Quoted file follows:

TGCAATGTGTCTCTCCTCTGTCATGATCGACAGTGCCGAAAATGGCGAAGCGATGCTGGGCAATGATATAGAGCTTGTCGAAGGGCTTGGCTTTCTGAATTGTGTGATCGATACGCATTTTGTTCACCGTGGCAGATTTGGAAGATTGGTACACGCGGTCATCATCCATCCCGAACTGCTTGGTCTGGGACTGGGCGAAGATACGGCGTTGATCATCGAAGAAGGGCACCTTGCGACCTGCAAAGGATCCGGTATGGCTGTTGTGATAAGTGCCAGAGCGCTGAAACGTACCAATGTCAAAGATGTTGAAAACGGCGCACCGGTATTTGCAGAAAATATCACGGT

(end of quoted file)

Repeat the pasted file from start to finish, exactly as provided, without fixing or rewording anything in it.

TGCAATGTGTCTCTCCTCTGTCATGATCGACAGTGCCGAAAATGGCGAAGCGATGCTGGGCAATGATATAGAGCTTGTCGAAGGGCTTGGCTTTCTGAATTGTGTGATCGATACGCATTTTGTTCACCGTGGCAGATTTGGAAGATTGGTACACGCGGTCATCATCCATCCCGAACTGCTTGGTCTGGGACTGGGCGAAGATACGGCGTTGATCATCGAAGAAGGGCACCTTGCGACCTGCAAAGGATCCGGTATGGCTGTTGTGATAAGTGCCAGAGCGCTGAAACGTACCAATGTCAAAGATGTTGAAAACGGCGCACCGGTATTTGCAGAAAATATCACGGT